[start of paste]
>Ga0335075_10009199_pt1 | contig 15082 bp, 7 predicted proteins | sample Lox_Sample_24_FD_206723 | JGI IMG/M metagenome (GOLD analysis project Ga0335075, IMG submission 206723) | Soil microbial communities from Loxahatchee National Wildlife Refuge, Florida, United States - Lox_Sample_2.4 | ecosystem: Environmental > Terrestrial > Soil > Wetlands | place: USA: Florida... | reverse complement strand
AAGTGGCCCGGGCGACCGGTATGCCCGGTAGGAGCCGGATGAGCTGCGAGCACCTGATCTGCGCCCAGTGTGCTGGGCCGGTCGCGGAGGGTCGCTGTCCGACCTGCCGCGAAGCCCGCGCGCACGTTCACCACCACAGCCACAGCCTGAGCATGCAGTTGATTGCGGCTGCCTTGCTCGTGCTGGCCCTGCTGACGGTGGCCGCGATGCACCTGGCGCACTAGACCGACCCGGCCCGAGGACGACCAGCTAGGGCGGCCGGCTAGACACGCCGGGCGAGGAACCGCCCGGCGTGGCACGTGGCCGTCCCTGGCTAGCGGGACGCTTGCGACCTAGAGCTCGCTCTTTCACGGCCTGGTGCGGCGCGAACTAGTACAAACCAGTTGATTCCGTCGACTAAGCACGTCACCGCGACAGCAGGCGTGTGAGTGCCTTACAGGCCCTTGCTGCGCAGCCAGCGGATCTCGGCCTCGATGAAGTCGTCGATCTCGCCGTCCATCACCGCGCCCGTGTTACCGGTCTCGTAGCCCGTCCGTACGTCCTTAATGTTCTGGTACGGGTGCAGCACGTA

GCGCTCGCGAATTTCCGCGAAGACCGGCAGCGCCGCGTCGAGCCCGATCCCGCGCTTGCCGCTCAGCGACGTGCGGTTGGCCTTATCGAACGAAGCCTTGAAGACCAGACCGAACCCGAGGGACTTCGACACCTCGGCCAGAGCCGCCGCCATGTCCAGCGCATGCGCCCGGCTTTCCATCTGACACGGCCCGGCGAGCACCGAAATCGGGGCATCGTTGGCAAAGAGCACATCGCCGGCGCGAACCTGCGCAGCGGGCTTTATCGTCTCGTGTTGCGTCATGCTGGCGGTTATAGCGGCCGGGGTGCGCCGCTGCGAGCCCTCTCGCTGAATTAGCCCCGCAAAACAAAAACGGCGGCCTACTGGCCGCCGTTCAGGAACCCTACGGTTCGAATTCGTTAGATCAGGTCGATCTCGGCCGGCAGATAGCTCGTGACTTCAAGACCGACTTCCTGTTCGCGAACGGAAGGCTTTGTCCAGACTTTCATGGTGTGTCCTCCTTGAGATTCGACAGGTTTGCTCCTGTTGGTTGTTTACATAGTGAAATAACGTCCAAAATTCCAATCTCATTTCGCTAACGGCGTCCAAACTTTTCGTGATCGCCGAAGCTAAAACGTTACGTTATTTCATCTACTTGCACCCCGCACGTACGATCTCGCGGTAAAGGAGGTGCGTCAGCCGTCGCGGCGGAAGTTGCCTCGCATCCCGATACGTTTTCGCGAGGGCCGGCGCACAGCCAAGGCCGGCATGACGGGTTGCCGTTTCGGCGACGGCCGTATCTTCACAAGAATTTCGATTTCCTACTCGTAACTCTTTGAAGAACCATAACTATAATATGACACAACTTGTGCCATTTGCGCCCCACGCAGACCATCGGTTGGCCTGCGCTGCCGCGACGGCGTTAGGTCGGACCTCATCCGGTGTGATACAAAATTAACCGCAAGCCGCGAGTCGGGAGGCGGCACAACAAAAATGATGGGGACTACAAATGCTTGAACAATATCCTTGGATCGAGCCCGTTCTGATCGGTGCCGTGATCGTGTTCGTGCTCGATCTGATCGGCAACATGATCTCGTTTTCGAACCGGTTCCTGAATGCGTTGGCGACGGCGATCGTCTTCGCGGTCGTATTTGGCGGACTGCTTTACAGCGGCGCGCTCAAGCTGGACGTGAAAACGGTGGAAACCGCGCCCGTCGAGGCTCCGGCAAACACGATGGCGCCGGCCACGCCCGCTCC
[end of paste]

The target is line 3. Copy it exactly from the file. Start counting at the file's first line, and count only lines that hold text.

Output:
GCGCTCGCGAATTTCCGCGAAGACCGGCAGCGCCGCGTCGAGCCCGATCCCGCGCTTGCCGCTCAGCGACGTGCGGTTGGCCTTATCGAACGAAGCCTTGAAGACCAGACCGAACCCGAGGGACTTCGACACCTCGGCCAGAGCCGCCGCCATGTCCAGCGCATGCGCCCGGCTTTCCATCTGACACGGCCCGGCGAGCACCGAAATCGGGGCATCGTTGGCAAAGAGCACATCGCCGGCGCGAACCTGCGCAGCGGGCTTTATCGTCTCGTGTTGCGTCATGCTGGCGGTTATAGCGGCCGGGGTGCGCCGCTGCGAGCCCTCTCGCTGAATTAGCCCCGCAAAACAAAAACGGCGGCCTACTGGCCGCCGTTCAGGAACCCTACGGTTCGAATTCGTTAGATCAGGTCGATCTCGGCCGGCAGATAGCTCGTGACTTCAAGACCGACTTCCTGTTCGCGAACGGAAGGCTTTGTCCAGACTTTCATGGTGTGTCCTCCTTGAGATTCGACAGGTTTGCTCCTGTTGGTTGTTTACATAGTGAAATAACGTCCAAAATTCCAATCTCATTTCGCTAACGGCGTCCAAACTTTTCGTGATCGCCGAAGCTAAAACGTTACGTTATTTCATCTACTTGCACCCCGCACGTACGATCTCGCGGTAAAGGAGGTGCGTCAGCCGTCGCGGCGGAAGTTGCCTCGCATCCCGATACGTTTTCGCGAGGGCCGGCGCACAGCCAAGGCCGGCATGACGGGTTGCCGTTTCGGCGACGGCCGTATCTTCACAAGAATTTCGATTTCCTACTCGTAACTCTTTGAAGAACCATAACTATAATATGACACAACTTGTGCCATTTGCGCCCCACGCAGACCATCGGTTGGCCTGCGCTGCCGCGACGGCGTTAGGTCGGACCTCATCCGGTGTGATACAAAATTAACCGCAAGCCGCGAGTCGGGAGGCGGCACAACAAAAATGATGGGGACTACAAATGCTTGAACAATATCCTTGGATCGAGCCCGTTCTGATCGGTGCCGTGATCGTGTTCGTGCTCGATCTGATCGGCAACATGATCTCGTTTTCGAACCGGTTCCTGAATGCGTTGGCGACGGCGATCGTCTTCGCGGTCGTATTTGGCGGACTGCTTTACAGCGGCGCGCTCAAGCTGGACGTGAAAACGGTGGAAACCGCGCCCGTCGAGGCTCCGGCAAACACGATGGCGCCGGCCACGCCCGCTCC